Much of our conviction for Australian IG credit is predicated on the current health of mainstream corporate Australia, with financial leverage as measured by net debt to EBITDA currently at its equal lowest point for ~20 years (refer Chart 3). Along with having a proven ability to access new public equity to delever balance sheets when required, the current low leverage of corporate Australia provides a significant buffer to coming headwinds (i.e. a slowing economy from higher input costs and rising interest rates).

By contrast, the same cannot currently be said for some segments of the Australian credit market. In particular we are cautious on the levered loan space, where it seems significant inflows of new money from institutional and retail clients chasing a relatively smaller pool of assets (~$10bn p.a. of issuance) is driving poorer risk adjusted return outcomes. From our observations, while valuations have cheapened up significantly in publicly traded credit and look increasingly attractive, they have barely moved in the levered loan segment of the market.

While confidentiality agreements preclude disclosure of specific deals, we can provide some broad assessments of risk and return in this part of the market. For instance, levered names generally carry much higher risk, with credit ratings in the segment averaging ~B+ which is several notches below investment grade (which requires a minimum BBB- credit rating). With typical terms of between 5-7 years, these loans are still being largely issued at unchanged credit margins of between 350-400bps; in our assessment these offer poor risk-adjusted returns compared to public markets.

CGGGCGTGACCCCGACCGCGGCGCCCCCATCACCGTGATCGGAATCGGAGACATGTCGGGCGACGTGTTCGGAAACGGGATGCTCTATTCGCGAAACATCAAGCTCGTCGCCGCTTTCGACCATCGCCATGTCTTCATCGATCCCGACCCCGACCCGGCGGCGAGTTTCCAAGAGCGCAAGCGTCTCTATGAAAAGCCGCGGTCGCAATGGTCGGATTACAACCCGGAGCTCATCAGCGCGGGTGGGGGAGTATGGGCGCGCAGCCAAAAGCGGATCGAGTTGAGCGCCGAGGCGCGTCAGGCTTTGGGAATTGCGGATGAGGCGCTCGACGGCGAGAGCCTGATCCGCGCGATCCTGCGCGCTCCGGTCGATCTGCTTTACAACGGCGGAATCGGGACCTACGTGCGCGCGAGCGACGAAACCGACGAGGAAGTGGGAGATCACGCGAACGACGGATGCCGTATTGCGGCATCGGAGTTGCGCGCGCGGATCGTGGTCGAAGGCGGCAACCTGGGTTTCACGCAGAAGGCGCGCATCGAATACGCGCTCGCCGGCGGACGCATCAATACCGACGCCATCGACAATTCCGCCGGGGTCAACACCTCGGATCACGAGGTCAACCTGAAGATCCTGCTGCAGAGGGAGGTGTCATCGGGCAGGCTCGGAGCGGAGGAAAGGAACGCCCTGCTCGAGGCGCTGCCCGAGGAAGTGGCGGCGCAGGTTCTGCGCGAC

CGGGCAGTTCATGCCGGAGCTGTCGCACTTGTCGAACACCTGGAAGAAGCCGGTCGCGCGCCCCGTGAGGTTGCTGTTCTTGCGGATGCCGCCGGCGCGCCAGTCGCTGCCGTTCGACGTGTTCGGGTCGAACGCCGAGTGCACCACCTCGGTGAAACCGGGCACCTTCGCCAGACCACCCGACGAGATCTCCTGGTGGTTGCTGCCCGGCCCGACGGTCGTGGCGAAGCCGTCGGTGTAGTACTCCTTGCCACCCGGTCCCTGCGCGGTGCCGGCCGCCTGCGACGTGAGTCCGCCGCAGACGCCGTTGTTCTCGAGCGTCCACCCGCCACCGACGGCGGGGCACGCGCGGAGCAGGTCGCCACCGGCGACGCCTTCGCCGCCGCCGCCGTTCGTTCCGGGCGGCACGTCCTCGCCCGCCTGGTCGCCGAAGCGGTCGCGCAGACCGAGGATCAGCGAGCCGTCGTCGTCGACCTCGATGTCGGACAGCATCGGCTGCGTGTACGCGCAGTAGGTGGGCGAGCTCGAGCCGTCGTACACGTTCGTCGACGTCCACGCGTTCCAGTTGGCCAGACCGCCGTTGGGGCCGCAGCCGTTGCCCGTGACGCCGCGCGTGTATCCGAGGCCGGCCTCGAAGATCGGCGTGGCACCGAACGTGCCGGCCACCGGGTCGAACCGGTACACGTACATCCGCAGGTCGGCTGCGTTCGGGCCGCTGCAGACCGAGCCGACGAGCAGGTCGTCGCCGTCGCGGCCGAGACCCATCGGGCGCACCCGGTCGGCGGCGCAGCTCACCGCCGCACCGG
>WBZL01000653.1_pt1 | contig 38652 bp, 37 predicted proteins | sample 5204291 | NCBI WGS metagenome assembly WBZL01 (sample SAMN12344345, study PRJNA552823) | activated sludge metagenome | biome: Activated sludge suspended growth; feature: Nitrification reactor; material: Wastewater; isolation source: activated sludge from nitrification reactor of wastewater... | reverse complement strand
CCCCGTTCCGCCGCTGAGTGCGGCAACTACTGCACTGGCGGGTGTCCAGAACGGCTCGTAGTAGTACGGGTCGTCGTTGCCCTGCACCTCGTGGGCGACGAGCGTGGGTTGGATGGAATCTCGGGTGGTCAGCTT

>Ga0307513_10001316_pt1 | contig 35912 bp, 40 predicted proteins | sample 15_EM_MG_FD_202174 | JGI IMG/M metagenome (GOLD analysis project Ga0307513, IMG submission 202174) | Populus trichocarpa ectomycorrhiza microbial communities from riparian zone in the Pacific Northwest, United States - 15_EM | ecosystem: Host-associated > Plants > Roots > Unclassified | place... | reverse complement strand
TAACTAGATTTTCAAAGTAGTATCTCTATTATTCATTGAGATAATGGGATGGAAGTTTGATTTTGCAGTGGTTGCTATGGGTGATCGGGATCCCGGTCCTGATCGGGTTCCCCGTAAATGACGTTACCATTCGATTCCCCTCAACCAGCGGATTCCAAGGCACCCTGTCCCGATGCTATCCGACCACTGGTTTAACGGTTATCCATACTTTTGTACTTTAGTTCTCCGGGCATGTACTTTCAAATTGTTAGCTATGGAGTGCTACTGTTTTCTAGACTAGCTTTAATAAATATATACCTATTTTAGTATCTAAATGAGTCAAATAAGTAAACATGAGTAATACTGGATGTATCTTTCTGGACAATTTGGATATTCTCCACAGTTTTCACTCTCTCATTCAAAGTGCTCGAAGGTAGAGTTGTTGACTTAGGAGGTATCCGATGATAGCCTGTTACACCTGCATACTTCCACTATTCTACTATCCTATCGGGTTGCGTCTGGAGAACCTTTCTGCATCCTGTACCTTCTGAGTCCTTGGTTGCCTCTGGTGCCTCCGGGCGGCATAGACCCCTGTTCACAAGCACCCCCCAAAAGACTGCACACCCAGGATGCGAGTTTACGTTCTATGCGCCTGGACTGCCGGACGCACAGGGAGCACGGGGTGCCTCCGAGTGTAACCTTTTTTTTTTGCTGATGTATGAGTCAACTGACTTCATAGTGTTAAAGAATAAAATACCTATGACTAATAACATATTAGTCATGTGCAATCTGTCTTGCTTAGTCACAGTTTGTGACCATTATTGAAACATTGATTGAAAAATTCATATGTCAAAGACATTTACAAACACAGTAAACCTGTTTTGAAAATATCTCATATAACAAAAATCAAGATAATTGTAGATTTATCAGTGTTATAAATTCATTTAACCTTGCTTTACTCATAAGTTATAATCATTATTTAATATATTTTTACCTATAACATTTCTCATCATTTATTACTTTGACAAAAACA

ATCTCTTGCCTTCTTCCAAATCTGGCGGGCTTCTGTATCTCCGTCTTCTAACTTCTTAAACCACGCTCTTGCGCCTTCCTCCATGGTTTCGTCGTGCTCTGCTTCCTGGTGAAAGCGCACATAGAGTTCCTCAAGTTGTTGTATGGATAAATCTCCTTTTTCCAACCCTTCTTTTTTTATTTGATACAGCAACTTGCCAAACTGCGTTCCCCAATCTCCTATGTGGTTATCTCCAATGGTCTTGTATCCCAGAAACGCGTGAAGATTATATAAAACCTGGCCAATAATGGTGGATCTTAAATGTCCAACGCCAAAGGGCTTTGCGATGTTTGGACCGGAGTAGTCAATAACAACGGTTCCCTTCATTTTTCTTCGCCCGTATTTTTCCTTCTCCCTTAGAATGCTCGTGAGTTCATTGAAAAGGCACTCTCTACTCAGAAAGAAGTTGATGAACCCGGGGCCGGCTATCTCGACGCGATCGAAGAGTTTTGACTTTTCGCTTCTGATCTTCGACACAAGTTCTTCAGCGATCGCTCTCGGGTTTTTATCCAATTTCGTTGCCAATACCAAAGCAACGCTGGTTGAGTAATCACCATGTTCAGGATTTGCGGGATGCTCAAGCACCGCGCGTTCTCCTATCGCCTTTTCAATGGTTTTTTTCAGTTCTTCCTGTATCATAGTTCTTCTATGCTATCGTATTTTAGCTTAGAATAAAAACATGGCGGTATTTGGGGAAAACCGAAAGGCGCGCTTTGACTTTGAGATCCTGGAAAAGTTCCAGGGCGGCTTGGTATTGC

Moreover, the higher risk in the segment is largely predicated on much greater debt usage with leverage multiples (debt to EBITDA) averaging between 4-5 times, significantly higher than the current 1-times for mainstream corporate Australia. This higher debt burden can become problematic, with interest rates normalising over the next 12-18 months set to increase interest costs and potentially depress earnings in line with moderating economic growth.

This combination of higher inflation, increasing interest rates and shrinking central bank balance sheets is likely to increase asset impairment risk in high yielding segments of the market such as levered loans. In the US, previous peaks in HY defaults have followed the peak in interest rates by ~12 months. By contrast, IG defaults are virtually non-existent according to S&P data (refer Chart 4). Given the projected increases in interest rates by central banks, it’s likely that high yield defaults will rise from 2022, especially after a prolonged period of lower-than-average defaults due to uber accommodative monetary policy.